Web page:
As lawmakers look to scale back retirement benefits for state employees, Chicago Mayor Rahm Emanuel asked them to also consider cutting benefits for workers in his city.
Emanuel presented the broad strokes of his proposal to change the city’s six pension systems to an Illinois House committee today. He proposed:
- A freeze on cost of living increases for 10 years. After 10 years, the COLAs would not be figured on a compounded basis.
- A phased in contribution increase for employees. Employees currently contribute between 8 percent and 9 percent of their pay depending on which system they are in. Under Emanuel’s plan, that would increase by a percentage point each year for five years. After five years, the average cost employees pay would be 14 percent.
- A five year increase in retirement age that Emanuel said would be phased in over time. This change would increase the age to 67 for most city workers and 60 for police officers and firefighters.
The mayor’s proposal would have to be approved by the General Assembly, and it would apply to Chicago’s pension systems for laborers, municipal employees, teachers, police officers, firefighters and park employees.
Emanuel estimated that his plan would eliminate about 40 percent of the city’s $20 billion unfunded pension liability. He said that growing pension costs are crowding out other vital services. “Our taxpayers cannot afford to chose between pensions and police officers or pensions and paved streets or pensions and public health,” he said. “Our pension payment will eventually squeeze out every essential that residents require and a city must provide.”
Emanuel projected that if nothing is done to scale back benefits for city employees, property taxes would have to be increased by 150 percent to keep up with the cost. “I do not believe that property taxes should go up 150 percent. No business will come to the city of Chicago or Chicago land area, and no family will relocate [there].”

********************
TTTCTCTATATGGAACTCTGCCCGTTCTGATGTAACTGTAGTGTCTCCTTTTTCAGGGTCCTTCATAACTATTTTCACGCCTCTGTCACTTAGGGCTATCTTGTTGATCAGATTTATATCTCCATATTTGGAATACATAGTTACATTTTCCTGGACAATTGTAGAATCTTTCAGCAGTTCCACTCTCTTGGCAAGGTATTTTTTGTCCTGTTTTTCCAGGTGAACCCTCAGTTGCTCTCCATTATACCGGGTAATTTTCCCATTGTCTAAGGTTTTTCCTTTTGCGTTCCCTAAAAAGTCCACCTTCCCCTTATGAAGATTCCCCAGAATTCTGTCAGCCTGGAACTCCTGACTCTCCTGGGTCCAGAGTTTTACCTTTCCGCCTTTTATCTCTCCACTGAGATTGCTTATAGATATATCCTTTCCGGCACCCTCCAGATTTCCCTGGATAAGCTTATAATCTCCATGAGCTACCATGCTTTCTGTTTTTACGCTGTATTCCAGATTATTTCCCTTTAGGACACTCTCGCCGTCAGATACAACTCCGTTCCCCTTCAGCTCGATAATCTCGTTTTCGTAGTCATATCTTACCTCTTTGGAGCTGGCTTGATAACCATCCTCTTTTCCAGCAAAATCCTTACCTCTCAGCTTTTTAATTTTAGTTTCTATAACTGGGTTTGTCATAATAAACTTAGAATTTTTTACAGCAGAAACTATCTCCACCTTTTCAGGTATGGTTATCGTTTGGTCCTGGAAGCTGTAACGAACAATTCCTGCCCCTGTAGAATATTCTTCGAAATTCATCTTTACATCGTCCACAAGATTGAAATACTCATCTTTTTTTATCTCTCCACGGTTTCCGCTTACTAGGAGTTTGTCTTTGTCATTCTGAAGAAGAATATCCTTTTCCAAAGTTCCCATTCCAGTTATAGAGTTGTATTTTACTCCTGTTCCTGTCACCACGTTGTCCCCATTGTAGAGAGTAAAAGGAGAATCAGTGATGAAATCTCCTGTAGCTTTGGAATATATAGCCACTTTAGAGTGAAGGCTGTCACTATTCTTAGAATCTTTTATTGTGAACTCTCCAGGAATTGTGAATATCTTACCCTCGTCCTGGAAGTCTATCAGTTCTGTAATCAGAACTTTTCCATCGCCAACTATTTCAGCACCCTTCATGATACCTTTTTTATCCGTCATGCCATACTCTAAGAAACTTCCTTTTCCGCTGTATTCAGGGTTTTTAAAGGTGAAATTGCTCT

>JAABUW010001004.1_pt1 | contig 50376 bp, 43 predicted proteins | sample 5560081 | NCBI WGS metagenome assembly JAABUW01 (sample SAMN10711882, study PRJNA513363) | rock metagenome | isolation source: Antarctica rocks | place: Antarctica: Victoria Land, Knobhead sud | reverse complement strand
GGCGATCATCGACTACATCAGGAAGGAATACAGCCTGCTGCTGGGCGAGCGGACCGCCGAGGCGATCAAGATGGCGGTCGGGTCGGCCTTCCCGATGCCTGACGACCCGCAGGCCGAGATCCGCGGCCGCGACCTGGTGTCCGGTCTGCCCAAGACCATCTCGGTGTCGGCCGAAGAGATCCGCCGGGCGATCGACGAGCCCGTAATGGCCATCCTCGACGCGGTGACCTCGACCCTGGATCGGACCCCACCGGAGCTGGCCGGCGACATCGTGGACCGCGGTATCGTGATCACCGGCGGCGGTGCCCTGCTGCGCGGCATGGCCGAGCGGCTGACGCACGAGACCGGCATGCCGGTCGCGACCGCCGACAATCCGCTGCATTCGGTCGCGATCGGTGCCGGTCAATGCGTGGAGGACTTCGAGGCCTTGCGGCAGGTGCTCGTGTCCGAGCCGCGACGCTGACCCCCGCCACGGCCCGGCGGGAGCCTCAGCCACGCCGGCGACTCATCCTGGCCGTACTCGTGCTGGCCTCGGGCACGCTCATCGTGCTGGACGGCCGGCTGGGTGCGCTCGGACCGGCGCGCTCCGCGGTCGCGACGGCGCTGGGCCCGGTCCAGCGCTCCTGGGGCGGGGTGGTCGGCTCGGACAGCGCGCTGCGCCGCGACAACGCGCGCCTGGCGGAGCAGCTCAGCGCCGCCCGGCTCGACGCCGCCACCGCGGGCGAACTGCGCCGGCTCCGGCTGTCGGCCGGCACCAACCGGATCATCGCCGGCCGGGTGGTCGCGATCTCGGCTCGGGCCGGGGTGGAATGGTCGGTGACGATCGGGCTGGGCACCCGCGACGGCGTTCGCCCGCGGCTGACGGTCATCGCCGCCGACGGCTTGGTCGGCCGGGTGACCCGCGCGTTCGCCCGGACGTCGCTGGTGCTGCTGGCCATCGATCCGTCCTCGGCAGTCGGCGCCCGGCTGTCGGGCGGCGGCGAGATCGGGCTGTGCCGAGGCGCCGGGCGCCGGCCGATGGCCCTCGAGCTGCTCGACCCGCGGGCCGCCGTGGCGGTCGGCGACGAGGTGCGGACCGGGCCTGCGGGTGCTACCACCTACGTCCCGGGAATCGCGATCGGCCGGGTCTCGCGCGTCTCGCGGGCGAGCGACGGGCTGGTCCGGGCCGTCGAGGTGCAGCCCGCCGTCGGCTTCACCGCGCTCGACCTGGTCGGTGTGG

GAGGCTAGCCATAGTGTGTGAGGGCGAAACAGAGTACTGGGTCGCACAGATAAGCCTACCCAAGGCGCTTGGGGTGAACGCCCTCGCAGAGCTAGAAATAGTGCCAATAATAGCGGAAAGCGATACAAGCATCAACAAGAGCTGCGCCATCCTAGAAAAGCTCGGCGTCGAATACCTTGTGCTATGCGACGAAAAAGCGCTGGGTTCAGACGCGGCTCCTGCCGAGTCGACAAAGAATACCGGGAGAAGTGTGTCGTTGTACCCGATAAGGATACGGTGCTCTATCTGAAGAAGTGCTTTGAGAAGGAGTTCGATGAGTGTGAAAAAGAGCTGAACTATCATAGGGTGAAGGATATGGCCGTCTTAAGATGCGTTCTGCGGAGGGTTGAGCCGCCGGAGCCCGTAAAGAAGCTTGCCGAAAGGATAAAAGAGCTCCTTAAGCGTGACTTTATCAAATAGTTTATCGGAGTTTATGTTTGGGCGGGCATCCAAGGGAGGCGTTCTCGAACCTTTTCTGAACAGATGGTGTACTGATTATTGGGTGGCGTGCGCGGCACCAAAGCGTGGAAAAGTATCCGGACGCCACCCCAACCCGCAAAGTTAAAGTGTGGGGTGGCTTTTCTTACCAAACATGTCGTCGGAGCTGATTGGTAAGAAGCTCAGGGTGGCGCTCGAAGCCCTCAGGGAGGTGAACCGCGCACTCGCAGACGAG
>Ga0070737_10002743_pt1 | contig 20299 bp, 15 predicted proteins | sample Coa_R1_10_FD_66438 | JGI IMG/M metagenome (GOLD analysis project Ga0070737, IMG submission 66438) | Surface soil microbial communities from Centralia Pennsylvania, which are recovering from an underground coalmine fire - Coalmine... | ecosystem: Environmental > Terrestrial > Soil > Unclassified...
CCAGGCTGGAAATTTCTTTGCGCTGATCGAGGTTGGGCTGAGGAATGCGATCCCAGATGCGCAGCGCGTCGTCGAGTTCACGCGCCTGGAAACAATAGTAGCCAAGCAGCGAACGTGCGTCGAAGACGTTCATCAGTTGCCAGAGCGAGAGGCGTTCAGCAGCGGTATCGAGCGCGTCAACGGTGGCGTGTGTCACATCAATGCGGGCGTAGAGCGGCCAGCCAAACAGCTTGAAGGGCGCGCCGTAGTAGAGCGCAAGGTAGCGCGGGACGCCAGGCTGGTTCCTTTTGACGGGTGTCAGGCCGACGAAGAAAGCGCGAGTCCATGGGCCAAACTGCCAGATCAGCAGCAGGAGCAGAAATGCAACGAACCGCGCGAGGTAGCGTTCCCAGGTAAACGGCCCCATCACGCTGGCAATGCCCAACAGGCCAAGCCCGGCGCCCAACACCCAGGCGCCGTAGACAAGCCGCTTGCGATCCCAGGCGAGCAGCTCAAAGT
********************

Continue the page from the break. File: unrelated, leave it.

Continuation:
He praised Gov. Pat Quinn’s plan to reform the state’s pension system and acknowledged similarities in the underfunding that Chicago pensions and state pensions are facing. He said taxpayers and workers are not to blame. The mayor said that politicians have not been honest with the public in the past about the magnitude of the problem and have made promises to workers that they cannot keep. While his plan shares some components with Quinn’s, he said Chicago has different needs. “We are facing problems that a one-size fits all framework will not fit.”
House Speaker Michael Madigan agreed that Chicago and the state face similar problems when it comes to pensions. “Well, I think he delivered his message that the city pension systems need to be reviewed. They need to be examined. They’re not financially sustainable as they’re currently constituted. It’s very similar to what we’re doing here at the state level with the state pension systems. I’ve been very much involved in that. Same issues,” Madigan told reporters today.